Gut antibody imbalance may impact immune response to HIV.
The imbalance of antibodies in the gut of patients with HIV may be an important factor contributing to the failure of the gut to prevent an inflammatory microbial invasion of the bloodstream.
For the study, investigators used the novel technique protein microarray analysis to examine antibodies in fluid derived from the intestines of 81 patients with HIV and 25 uninfected controls.
In total, 39 different protein antigens from gut bacteria were used to bind antibodies from gut wash fluid, as well as various food antigen proteins. This allowed the investigators to test which types of antibodies were produced in HIV-positive and HIV-negative participants.
The results of the study, published in PLOS Pathogens, revealed that both infected and uninfected participants created antibodies against the bacterial and food antigens. However, the types of antibodies produced varied significantly between the 2 groups.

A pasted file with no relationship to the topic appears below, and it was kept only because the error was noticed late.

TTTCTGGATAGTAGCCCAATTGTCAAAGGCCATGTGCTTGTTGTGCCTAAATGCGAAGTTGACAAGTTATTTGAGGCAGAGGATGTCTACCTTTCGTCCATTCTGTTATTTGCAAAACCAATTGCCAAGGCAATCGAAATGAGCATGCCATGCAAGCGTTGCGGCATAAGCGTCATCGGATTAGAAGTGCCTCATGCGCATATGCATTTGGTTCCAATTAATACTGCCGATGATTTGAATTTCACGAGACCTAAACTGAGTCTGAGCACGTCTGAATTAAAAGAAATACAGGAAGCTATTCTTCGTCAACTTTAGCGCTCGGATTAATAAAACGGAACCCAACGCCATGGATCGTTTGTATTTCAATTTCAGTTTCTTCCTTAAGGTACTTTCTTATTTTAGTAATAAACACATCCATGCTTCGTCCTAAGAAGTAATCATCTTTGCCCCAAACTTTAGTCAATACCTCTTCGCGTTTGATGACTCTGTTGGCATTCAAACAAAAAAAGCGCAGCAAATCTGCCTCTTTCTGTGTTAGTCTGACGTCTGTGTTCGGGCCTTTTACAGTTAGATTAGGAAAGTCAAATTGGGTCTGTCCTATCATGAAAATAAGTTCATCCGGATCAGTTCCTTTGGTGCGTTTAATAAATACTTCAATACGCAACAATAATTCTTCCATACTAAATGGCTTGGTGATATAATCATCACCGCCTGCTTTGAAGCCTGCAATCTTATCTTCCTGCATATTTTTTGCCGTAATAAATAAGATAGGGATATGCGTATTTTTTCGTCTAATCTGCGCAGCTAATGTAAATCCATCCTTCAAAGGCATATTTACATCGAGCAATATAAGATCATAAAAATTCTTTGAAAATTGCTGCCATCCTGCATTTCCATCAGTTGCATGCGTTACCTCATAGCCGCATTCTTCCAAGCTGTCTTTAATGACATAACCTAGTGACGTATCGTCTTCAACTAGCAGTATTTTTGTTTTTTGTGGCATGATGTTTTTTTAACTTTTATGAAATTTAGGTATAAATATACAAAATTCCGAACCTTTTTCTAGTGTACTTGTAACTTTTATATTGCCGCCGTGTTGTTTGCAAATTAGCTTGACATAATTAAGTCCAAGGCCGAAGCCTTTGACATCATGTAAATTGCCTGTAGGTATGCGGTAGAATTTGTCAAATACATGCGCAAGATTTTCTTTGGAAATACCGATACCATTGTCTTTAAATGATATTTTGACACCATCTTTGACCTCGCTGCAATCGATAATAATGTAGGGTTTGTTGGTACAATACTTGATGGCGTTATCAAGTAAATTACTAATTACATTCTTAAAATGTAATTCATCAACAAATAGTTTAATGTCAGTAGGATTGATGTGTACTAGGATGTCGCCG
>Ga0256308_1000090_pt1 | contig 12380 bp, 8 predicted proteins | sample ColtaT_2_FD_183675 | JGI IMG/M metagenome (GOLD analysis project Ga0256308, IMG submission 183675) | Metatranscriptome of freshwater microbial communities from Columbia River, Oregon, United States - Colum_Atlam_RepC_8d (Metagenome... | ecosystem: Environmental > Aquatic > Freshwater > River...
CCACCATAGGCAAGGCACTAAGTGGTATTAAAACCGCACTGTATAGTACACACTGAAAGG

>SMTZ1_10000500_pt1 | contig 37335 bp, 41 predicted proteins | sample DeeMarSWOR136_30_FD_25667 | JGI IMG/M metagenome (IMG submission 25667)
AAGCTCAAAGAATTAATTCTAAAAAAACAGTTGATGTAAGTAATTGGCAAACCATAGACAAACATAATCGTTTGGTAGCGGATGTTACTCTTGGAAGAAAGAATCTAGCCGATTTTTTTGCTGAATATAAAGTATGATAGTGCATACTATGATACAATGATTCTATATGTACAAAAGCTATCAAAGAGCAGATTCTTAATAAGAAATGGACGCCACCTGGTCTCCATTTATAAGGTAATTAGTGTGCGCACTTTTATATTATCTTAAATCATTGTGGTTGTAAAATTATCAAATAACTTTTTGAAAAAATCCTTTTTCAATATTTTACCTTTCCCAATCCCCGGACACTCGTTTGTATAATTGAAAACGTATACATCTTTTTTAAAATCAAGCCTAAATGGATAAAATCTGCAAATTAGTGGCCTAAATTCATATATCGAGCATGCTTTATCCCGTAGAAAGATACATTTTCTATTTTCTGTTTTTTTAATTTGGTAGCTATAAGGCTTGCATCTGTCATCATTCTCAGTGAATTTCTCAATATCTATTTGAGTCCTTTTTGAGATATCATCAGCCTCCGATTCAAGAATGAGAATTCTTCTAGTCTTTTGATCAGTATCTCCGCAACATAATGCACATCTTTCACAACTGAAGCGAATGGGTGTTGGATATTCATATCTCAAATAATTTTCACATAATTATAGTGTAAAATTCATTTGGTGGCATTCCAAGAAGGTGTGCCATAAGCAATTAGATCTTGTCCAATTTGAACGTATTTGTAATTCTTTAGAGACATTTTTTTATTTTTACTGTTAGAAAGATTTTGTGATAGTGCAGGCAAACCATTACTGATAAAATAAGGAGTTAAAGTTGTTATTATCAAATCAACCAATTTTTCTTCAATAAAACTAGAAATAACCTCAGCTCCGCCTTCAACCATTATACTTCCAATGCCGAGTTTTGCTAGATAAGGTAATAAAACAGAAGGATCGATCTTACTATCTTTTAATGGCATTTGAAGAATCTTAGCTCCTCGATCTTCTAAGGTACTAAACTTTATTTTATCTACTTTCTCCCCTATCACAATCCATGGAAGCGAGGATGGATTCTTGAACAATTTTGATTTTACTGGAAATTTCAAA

Patients with HIV had higher proportions of immunoglobulin M (IgM) compared with the antibody forms IgG and IgA, which are superior in binding antigens. The findings suggest that immune system cells located in the mucosa are unable to produce the types of antibodies needed to prevent bacterial fragments from entering the bloodstream, according to the investigators.
Additionally, the accumulation of IgM in the gut mucosa could form immune complexes that further exacerbate inflammation.
“This study involved a relatively small number of patients and did not include direct analysis of intestinal tract cells,” said lead investigator Zdenek Hel, PhD. “Nonetheless, the findings could improve our understanding of how HIV-1 undermines the immune system and inform research into potential new treatments.”
The results of the study showing that HIV is associated with significant elevation of IgM levels and decreased ratios of IgG/IgM and IgA/IgM are consistent with the loss of mucosal memory CD4+ T cells.